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Central Washington Congressman Dan Newhouse tests positive for COVID-19

UPDATED: Wed., Nov. 18, 2020

Rep. Dan Newhouse, R-Wash., poses for a photo in his office on January 16, 2020, on Capitol Hill, in Washington D.C. He announced on Nov. 18, 2020 that he tested positive for COVID-19.  (TYLER TJOMSLAND)
Rep. Dan Newhouse, R-Wash., poses for a photo in his office on January 16, 2020, on Capitol Hill, in Washington D.C. He announced on Nov. 18, 2020 that he tested positive for COVID-19. (TYLER TJOMSLAND)

WASHINGTON – U.S. Rep. Dan Newhouse, a Republican who represents Central Washington, announced Wednesday he had tested positive for COVID-19 a day earlier, becoming the eighth lawmaker to test positive since Congress returned from recess last week.

Newhouse made the announcement Wednesday afternoon on Twitter.

“I began to feel a little run down yesterday, so I took a COVID-19 test,” Newhouse’s tweet said. “Last night, the results came back positive for the virus. My symptoms remain mild, and I am following CDC guidelines. I am quarantining and will continue to serve the people of Central Washington from home.”

Newhouse and other House lawmakers returned to the Capitol from their home districts on Monday after a six-week election recess. Spokeswoman Elizabeth Daniels confirmed that the congressman voted on the House floor Monday night, but skipped a Tuesday evening vote as a precaution after experiencing symptoms earlier in the day and was quarantining at his Washington, D.C. home.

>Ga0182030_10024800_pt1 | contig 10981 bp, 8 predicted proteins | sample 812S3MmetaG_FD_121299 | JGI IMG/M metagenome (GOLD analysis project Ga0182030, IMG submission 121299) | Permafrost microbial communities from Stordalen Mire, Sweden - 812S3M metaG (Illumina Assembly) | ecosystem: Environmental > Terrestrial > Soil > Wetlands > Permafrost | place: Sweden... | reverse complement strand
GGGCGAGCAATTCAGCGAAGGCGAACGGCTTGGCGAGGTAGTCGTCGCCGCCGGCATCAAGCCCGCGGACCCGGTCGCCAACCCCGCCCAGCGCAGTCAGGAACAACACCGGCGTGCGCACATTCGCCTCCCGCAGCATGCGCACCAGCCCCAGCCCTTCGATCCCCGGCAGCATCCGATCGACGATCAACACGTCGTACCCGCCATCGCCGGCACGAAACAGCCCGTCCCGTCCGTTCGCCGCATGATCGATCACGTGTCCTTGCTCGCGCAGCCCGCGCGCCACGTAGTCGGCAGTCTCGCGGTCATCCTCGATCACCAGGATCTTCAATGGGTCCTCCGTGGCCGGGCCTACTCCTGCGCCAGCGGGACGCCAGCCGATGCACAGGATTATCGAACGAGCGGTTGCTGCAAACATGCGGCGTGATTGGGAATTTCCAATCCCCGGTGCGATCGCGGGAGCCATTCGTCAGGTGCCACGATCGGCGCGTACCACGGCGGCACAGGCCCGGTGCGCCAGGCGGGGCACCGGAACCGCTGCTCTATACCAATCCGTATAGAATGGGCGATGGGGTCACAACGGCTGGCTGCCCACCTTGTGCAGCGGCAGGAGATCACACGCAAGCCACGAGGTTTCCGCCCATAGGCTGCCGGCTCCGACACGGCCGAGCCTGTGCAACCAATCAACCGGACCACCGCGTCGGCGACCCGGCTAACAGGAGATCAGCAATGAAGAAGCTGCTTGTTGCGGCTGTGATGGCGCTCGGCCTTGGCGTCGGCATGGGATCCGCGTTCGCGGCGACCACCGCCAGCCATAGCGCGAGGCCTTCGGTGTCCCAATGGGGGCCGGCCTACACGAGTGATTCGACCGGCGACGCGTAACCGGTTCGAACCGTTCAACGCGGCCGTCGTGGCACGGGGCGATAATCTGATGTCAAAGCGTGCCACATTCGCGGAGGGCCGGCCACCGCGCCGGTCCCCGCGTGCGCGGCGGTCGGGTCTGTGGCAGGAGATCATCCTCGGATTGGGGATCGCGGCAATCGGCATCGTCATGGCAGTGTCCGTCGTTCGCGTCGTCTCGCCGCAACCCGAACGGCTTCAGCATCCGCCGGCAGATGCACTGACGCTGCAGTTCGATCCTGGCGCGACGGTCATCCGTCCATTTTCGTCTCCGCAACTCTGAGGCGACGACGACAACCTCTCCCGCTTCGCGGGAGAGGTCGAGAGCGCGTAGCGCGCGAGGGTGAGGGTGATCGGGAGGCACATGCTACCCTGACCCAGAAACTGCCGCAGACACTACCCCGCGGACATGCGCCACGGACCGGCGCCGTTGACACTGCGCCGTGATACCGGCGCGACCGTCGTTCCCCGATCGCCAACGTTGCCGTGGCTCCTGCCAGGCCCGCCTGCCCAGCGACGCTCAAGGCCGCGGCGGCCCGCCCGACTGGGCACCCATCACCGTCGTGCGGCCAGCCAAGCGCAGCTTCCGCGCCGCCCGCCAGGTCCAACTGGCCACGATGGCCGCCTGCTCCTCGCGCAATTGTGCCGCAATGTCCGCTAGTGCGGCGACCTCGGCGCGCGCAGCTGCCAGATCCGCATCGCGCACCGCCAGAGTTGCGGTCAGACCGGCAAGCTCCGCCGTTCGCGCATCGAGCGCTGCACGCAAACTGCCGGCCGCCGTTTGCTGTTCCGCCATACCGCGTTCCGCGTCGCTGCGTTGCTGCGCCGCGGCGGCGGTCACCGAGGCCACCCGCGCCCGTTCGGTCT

In an interview with The Spokesman-Review on Tuesday morning, Newhouse said he has dined at indoor restaurants, something he had “no qualms about,” though he said he has been careful to wear a mask.

“There’s a tremendous fatigue about COVID,” Newhouse said. “If you’re not sick with it, you’re sick of it … The approach that we should be taking is to re-emphasize the importance of all the things that the health officials are telling us that we should do.”

The GOP lawmaker, recently reelected by a wide margin for a fourth term, represents Washington’s heavily agricultural 4th district, which has been hit harder by the virus than any other part of the state on a per-capita basis. Roughly 1 in 16 Franklin County residents has contracted the virus, according to a New York Times tracker, 1 in 17 in Adams County and 1 in 18 in Yakima County, the highest rates in the state.

The House implemented its first widespread coronavirus testing program on Monday. Eight lawmakers have tested positive in the past week, including the Senate’s oldest Republican, six current House members and an incoming congresswoman.

87-year-old Rep. Don Young, an Alaska Republican and the longest-serving member of the House, was discharged Sunday after a three-day hospital stay for COVID-19.

A total of 29 lawmakers have contracted the virus this year. No member of Congress has died from COVID-19, but it took the life of a Michigan state representative in March and a candidate for North Dakota’s legislature was elected posthumously after dying from the virus a month before Election Day.

The Democratic-majority House implemented a proxy voting system in the early days of the pandemic that allows lawmakers to cast votes on behalf of absent colleagues, although most Republicans have so far avoided using the option.

As of Wednesday, COVID-19 had killed a quarter million Americans and more than 11.5 million had tested positive, according to data from Johns Hopkins University.


Orion Donovan-Smith's reporting for The Spokesman-Review is funded in part by Report for America and by members of the Spokane community. This story can be republished by other organizations for free under a Creative Commons license. For more information on this, please contact our newspaper’s managing editor.

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